Ascariasis is a type of roundworm infection. These worms are parasites that use your body as a host to mature from larvae or eggs to adult worms. Adult worms, which reproduce, can be more than a foot (30 centimeters) long.
One of the most common worm infections in people worldwide, ascariasis is uncommon in the United States. Most infected people have mild cases with no symptoms. But heavy infestation can lead to serious symptoms and complications
Ascariasis occurs most often in children in tropical and subtropical regions of the world — especially in areas with poor sanitation and hygiene.
Most people infected with ascariasis have no symptoms. Moderate to heavy infestations cause various symptoms, depending on which part of your body is affected.
In the lungs
After you ingest the microscopic ascariasis eggs, they hatch in your small intestine and the larvae migrate through your bloodstream or lymphatic system into your lungs. At this stage, you may experience signs and symptoms similar to asthma or pneumonia, including:
After spending six to 10 days in the lungs, the larvae travel to your throat, where you cough them up and then swallow them.
In the intestines
The larvae mature into adult worms in your small intestine, and the adult worms typically live in the intestines until they die. In mild or moderate ascariasis, the intestinal infestation can cause:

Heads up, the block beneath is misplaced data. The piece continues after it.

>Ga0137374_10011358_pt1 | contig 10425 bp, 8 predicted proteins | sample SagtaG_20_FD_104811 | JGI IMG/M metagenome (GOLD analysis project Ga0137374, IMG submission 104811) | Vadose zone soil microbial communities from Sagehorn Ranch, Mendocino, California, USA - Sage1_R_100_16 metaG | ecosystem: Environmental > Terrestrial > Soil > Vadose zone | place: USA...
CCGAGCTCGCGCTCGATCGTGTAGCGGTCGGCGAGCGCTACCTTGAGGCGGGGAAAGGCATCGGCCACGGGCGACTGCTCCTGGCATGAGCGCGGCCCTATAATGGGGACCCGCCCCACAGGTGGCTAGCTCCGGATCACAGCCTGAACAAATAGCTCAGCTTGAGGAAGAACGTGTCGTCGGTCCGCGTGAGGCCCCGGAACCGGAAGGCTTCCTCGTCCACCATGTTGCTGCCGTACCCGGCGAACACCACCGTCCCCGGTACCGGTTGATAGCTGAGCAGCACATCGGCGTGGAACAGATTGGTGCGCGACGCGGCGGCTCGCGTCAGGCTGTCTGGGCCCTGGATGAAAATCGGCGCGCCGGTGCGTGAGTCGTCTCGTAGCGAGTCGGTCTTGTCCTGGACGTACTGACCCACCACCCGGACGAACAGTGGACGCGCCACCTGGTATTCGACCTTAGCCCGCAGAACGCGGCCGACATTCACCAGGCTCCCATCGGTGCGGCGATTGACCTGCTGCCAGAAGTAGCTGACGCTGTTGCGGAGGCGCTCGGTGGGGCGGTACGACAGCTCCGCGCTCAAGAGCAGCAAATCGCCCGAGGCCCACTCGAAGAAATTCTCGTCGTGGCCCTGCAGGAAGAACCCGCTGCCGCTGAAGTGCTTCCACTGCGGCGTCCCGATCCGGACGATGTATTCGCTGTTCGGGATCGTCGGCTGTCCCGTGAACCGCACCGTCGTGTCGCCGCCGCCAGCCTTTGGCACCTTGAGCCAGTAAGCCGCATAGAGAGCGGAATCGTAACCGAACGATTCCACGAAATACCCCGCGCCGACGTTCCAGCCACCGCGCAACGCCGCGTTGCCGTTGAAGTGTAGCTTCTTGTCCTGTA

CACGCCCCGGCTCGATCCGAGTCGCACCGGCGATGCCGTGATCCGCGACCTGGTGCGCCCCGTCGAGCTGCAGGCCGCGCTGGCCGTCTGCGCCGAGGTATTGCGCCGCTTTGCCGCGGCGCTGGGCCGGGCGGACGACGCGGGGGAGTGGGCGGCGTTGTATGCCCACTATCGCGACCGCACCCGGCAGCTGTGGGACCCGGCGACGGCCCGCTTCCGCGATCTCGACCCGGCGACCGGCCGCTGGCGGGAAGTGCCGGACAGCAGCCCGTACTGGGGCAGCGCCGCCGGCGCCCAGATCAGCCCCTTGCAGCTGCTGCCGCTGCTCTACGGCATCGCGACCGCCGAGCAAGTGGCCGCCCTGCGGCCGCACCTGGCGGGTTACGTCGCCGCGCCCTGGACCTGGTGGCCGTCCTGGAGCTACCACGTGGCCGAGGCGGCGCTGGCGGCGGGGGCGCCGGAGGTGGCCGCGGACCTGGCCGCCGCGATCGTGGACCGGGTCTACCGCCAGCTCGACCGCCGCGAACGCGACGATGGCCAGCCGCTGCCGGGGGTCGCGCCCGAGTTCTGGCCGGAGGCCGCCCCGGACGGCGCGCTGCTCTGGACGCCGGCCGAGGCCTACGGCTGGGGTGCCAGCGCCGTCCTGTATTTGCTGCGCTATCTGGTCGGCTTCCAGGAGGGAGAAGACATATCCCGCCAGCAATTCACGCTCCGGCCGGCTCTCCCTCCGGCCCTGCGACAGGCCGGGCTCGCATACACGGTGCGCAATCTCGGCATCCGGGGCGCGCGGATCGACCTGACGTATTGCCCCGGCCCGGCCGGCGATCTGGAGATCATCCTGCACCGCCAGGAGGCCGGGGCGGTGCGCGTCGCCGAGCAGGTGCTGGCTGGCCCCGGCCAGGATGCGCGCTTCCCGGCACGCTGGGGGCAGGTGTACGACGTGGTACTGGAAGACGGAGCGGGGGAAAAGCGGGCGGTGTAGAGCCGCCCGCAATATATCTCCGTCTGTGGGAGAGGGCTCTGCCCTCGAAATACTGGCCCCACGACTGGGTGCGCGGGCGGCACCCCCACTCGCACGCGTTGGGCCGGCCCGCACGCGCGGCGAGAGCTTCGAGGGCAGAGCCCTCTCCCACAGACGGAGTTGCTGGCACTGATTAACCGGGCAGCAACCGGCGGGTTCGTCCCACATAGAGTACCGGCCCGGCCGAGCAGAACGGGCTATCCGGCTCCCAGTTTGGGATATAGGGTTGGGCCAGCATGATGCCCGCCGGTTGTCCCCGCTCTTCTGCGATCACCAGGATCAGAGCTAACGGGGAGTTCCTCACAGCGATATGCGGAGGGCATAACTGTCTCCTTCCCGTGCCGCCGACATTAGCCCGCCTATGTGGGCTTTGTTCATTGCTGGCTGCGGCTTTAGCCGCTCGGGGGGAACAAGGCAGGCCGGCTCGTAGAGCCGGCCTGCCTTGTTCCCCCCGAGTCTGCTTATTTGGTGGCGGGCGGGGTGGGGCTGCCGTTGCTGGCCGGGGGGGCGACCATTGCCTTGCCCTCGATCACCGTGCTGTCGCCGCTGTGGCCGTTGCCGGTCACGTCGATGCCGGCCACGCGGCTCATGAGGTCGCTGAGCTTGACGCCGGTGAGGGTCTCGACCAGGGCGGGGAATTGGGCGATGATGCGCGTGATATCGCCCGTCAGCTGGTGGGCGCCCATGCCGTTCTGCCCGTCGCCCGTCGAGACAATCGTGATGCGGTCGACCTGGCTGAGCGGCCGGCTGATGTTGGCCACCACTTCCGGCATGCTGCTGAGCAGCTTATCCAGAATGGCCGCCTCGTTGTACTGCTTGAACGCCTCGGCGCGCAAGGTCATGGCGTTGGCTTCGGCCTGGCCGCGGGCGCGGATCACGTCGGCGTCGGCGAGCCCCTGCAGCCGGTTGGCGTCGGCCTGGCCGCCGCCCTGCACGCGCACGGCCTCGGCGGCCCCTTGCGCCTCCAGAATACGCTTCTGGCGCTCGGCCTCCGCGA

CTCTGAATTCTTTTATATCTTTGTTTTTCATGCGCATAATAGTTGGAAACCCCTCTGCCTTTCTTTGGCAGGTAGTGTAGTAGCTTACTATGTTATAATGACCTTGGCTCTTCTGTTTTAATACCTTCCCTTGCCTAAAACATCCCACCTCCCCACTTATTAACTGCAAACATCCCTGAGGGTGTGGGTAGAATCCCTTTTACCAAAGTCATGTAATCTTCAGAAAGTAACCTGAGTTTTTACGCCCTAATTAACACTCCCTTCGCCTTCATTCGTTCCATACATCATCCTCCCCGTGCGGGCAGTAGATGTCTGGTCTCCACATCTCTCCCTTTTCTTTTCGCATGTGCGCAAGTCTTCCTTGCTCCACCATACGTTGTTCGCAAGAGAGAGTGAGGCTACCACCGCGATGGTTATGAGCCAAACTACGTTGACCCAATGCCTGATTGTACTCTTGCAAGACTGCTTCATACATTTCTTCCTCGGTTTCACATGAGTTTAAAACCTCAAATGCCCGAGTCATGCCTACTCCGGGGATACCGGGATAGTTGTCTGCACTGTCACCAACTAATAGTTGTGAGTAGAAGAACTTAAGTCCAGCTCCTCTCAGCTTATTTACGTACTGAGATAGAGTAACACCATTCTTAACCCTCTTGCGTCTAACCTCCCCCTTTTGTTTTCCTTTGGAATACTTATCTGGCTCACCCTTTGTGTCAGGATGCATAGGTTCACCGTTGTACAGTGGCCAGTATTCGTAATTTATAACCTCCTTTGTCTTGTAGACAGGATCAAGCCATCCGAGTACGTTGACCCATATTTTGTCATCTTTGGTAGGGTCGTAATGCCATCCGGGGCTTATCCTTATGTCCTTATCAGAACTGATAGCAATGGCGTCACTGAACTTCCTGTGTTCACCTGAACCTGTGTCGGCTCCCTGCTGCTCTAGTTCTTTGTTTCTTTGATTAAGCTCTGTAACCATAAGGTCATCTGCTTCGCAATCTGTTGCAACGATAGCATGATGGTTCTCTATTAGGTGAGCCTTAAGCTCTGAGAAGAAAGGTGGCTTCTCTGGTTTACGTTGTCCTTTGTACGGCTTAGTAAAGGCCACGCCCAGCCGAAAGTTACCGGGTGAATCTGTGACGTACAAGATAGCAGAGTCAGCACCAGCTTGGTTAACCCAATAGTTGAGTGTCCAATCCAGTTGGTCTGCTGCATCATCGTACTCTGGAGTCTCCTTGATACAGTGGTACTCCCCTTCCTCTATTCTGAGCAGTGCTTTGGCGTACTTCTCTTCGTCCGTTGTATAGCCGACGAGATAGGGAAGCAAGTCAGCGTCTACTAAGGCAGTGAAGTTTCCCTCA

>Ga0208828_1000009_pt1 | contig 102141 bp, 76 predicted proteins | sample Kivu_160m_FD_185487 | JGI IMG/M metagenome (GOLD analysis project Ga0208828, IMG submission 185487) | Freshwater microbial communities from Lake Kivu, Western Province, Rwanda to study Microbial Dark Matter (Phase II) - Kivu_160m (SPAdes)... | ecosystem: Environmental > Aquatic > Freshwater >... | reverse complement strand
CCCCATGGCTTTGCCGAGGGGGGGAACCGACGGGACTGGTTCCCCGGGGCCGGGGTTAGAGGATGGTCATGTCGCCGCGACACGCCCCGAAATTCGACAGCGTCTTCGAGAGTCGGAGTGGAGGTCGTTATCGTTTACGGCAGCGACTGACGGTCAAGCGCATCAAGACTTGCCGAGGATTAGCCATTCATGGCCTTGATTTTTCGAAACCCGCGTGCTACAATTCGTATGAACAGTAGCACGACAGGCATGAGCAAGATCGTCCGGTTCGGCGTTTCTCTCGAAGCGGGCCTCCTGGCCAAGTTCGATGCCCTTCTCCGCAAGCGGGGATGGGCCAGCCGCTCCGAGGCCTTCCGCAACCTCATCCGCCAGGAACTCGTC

If you have a large number of worms in your intestine, you might have:
Ascariasis isn’t spread directly from person to person. Instead, a person has to come into contact with soil mixed with human feces that contain ascariasis eggs or infected water. In many developing countries, human feces are used for fertilizer, or poor sanitary facilities allow human waste to mix with soil in yards, ditches and fields.
Small children often play in dirt, and infection can occur if they put their dirty fingers in their mouths. Unwashed fruits or vegetables grown in contaminated soil also can transmit the ascariasis eggs.
Risk factors for ascariasis include:
Mild cases of ascariasis usually don’t cause complications. If you have a heavy infestation, potentially dangerous complications may include:
The best defense against ascariasis is good hygiene and common sense. Follow these tips to avoid infection:
Practice good hygiene. Before handling food, always wash your hands with soap and water. Wash fresh fruits and vegetables thoroughly.
In heavy infestations, it’s possible to find worms after you cough or vomit, and the worms can come out of other body openings, such as your mouth or nostrils. If this happens to you, take the worm to your doctor to identify it and prescribe the proper treatment.
Mature female ascariasis worms in your intestine begin laying eggs. These eggs travel through your digestive system and eventually can be found in your stool.
Your blood can be tested for the presence of an increased number of a certain type of white blood cell, called eosinophils. Ascariasis can elevate your eosinophils, but so can other types of health problems.
Typically, only infections that cause symptoms need to be treated. In some cases, ascariasis will resolve on its own.
Anti-parasite medications are the first line of treatment against ascariasis. The most common are:
These medications, taken for one to three days, kill the adult worms. Side effects include mild abdominal pain or diarrhea.
In cases of heavy infestation, surgery may be necessary to remove worms and repair damage they’ve caused. Intestinal obstruction or perforation, bile duct obstruction, and appendicitis are complications that may require surgery.